What I gleaned about the story: Gordon is charged with protecting Seattle from the heeby-jeebies and now he’s got word that a heebier jeeby than usual is on the way. I’m betting they’ll fight.
Find this book on Amazon.
Analysis: Using magic, our protagonist has just captured a werewolf. Then we get: In less than a minute, the big, shaggy dog had become a big, shaggy man with tangled, shoulder-length brown hair and a bushy, ragged beard. Clothes came and went with the transition, unlike in the movies. I’ve never understood that, but hey — I’m not a werewolf.
To my sensibility, that’s just too big a gulp to swallow with not even so much as a hand-wave to wash it down. If he can shrug off the creation/destruction of clothing as nothing more than a minor oddity that needs no further explanation, then he’s wired so differently from me that there’s little potential benefit to spending further time in his head. Inanimate matter just appears or disappears as part of a biological transformation? If they can do that, then presumably they can morph back into a human who is not only fully clothed, but one who is also heavily armed. Or even carrying a nuclear submarine. I can’t just set this aside.
Analysis: The relative intelligence of werewolves is summarized with: Werewolves aren’t the sharpest blades in the knife. Blades in the knife? The more common version of this saying – sharpest knife in the drawer – makes sense. Drawers have many knives, and they will be of differing keenness. “Sharpest blade in the Swiss Army knife” would also make sense, since those kinds of knives are known for having multiple blades. It wouldn’t scan very well, but at least it would make sense. But “sharpest blades in the knife?” Unless otherwise specified, a knife only has one blade. It can’t have some sharp ones and some dull ones. And this conflicted imagery yanked me out of the story to grumble.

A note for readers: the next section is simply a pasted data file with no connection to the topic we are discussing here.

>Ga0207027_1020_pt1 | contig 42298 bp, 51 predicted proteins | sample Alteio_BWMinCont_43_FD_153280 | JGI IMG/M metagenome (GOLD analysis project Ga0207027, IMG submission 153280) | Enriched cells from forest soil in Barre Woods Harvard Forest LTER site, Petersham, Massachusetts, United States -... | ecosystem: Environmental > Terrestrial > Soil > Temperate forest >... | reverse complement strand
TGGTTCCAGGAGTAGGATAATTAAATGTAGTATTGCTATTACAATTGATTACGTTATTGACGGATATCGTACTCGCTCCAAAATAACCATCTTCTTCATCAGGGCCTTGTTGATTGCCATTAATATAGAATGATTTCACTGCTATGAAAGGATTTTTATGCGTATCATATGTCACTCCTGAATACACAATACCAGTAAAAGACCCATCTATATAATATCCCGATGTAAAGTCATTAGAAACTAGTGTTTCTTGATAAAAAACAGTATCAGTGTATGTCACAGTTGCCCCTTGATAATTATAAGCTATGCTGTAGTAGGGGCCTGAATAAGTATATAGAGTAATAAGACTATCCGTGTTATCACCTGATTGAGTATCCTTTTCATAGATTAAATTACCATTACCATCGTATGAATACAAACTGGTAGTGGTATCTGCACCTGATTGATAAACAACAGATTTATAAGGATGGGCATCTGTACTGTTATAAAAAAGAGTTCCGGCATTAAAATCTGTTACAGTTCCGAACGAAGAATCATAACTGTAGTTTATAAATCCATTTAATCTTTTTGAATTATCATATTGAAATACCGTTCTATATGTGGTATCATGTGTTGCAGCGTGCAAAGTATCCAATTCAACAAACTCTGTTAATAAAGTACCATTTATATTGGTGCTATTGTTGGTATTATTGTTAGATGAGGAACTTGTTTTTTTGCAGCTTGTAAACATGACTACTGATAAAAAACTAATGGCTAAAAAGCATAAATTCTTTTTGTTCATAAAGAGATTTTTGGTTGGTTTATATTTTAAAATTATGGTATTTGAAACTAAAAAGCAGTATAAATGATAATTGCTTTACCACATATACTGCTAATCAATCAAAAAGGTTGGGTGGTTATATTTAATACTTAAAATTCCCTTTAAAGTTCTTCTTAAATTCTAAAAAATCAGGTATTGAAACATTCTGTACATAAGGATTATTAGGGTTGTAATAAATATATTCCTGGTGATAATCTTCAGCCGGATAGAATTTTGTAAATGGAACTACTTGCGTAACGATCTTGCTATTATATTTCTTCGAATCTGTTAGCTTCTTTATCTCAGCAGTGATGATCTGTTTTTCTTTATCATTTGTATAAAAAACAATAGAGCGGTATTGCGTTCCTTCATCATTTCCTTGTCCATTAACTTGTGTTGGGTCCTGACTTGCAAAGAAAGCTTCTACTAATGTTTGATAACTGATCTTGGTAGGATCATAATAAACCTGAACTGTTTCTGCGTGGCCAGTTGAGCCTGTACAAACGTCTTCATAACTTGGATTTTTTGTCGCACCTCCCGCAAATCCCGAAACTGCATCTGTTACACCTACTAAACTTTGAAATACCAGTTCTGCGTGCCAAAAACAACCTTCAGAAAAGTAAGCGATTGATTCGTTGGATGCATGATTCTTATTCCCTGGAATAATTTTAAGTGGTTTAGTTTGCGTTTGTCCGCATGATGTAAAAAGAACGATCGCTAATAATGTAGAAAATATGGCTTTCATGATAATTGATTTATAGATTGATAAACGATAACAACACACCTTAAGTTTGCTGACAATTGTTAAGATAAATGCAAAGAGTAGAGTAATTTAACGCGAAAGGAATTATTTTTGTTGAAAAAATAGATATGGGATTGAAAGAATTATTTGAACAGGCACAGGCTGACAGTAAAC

Analysis: Our hero has heard rumors of a mythical beast and wants to know if the creature is real or not. His brilliant girlfriend, with multiple academic degrees, calls up a map of reported sightings. She immediately dismisses some inconveniently oddball outliers, and then decides that the remaining blips on the map show a clear pattern of someone travelling around Europe, and then across the United States. She concludes, with certainty, that this mythical figure is therefore real.
But only half a page earlier, they’d been talking about all the bogey-man talk around this creature, and how common it was for people to say they’d seen him when they were just scared and overreacting to shadows and such. So based on that, the data map should have been LITTERED with false sightings. Not just one or two in conveniently remote parts of the globe. Did it never occur to this multi-degreed genius that the sightings may have been caused by somebody intentionally masquerading as the rumored spook?
So I ended up annoyed for four reasons: 1) the unrealistically clean data she started with, 2) her presumptive dismissal of “outliers,” 3) her absolute confidence that her process contained no mistakes, and 4) her inability to even consider other explanations for the data trail she found. She cannot be both a brilliant scientist AND ultra-confident about a hasty deduction.
Granted, I’m probably much more sensitive to data logic than many readers, but this felt strained in enough different dimensions that it jerked me entirely out of the story.